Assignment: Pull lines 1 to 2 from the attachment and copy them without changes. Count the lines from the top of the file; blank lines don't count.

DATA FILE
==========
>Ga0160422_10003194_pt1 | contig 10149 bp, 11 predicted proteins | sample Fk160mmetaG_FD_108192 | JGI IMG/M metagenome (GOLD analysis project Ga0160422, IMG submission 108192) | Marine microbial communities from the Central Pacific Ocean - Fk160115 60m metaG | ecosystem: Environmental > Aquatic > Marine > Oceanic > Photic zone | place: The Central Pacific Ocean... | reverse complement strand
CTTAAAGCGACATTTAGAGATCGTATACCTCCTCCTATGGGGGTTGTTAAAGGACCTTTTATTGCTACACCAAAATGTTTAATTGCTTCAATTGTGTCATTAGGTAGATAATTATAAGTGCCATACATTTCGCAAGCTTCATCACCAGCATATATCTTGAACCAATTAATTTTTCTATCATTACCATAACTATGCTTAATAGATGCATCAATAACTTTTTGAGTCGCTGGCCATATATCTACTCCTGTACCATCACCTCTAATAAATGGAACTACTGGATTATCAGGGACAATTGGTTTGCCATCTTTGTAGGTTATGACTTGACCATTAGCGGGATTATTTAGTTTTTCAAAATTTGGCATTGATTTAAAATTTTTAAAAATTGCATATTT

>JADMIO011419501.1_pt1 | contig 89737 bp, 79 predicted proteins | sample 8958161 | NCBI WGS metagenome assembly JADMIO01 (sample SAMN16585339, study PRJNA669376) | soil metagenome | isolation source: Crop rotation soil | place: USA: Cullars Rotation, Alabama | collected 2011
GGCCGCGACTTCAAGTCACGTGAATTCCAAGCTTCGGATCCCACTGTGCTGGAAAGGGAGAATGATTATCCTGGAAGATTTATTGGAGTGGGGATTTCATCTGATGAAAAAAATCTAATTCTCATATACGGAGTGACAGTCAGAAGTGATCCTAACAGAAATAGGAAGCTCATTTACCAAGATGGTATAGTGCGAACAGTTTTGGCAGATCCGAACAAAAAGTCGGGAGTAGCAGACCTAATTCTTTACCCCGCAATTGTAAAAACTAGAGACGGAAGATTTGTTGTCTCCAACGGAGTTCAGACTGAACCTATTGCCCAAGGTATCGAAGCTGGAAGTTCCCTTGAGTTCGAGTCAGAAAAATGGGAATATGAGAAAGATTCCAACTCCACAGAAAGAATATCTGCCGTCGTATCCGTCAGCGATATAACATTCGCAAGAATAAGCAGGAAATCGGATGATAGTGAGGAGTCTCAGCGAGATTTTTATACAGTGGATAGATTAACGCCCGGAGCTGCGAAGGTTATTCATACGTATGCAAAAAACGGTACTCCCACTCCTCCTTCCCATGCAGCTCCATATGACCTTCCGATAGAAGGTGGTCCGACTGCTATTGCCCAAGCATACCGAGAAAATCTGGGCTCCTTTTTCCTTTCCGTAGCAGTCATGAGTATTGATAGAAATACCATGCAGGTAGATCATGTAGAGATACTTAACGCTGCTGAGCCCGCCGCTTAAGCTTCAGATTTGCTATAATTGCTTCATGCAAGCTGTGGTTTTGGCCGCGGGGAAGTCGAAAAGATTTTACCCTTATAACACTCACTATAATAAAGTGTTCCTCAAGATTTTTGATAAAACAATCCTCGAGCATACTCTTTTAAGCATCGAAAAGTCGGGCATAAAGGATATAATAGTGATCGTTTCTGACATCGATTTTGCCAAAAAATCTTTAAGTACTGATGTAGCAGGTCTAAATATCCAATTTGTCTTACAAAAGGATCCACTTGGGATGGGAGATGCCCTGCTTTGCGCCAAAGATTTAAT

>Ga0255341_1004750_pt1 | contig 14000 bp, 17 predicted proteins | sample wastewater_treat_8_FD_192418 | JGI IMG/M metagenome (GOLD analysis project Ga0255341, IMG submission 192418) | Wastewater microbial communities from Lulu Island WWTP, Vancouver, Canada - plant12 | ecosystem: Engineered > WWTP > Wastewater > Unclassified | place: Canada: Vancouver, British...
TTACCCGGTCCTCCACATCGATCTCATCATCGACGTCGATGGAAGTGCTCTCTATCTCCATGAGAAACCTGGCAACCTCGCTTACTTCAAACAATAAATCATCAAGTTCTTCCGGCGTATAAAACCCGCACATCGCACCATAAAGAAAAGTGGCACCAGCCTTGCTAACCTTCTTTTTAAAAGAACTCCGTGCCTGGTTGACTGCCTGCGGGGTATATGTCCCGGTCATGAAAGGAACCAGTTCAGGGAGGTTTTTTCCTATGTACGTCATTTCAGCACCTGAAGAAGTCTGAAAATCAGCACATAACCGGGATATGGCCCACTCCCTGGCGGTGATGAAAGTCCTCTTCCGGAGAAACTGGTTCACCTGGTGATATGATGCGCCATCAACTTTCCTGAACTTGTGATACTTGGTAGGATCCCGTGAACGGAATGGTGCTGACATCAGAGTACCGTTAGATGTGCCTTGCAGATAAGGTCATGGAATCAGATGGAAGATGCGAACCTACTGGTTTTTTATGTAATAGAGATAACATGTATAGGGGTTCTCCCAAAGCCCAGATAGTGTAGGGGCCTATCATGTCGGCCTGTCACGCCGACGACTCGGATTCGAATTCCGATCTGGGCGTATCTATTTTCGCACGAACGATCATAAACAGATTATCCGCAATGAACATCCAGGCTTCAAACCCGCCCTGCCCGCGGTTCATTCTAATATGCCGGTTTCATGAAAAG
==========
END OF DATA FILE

>Ga0160422_10003194_pt1 | contig 10149 bp, 11 predicted proteins | sample Fk160mmetaG_FD_108192 | JGI IMG/M metagenome (GOLD analysis project Ga0160422, IMG submission 108192) | Marine microbial communities from the Central Pacific Ocean - Fk160115 60m metaG | ecosystem: Environmental > Aquatic > Marine > Oceanic > Photic zone | place: The Central Pacific Ocean... | reverse complement strand
CTTAAAGCGACATTTAGAGATCGTATACCTCCTCCTATGGGGGTTGTTAAAGGACCTTTTATTGCTACACCAAAATGTTTAATTGCTTCAATTGTGTCATTAGGTAGATAATTATAAGTGCCATACATTTCGCAAGCTTCATCACCAGCATATATCTTGAACCAATTAATTTTTCTATCATTACCATAACTATGCTTAATAGATGCATCAATAACTTTTTGAGTCGCTGGCCATATATCTACTCCTGTACCATCACCTCTAATAAATGGAACTACTGGATTATCAGGGACAATTGGTTTGCCATCTTTGTAGGTTATGACTTGACCATTAGCGGGATTATTTAGTTTTTCAAAATTTGGCATTGATTTAAAATTTTTAAAAATTGCATATTT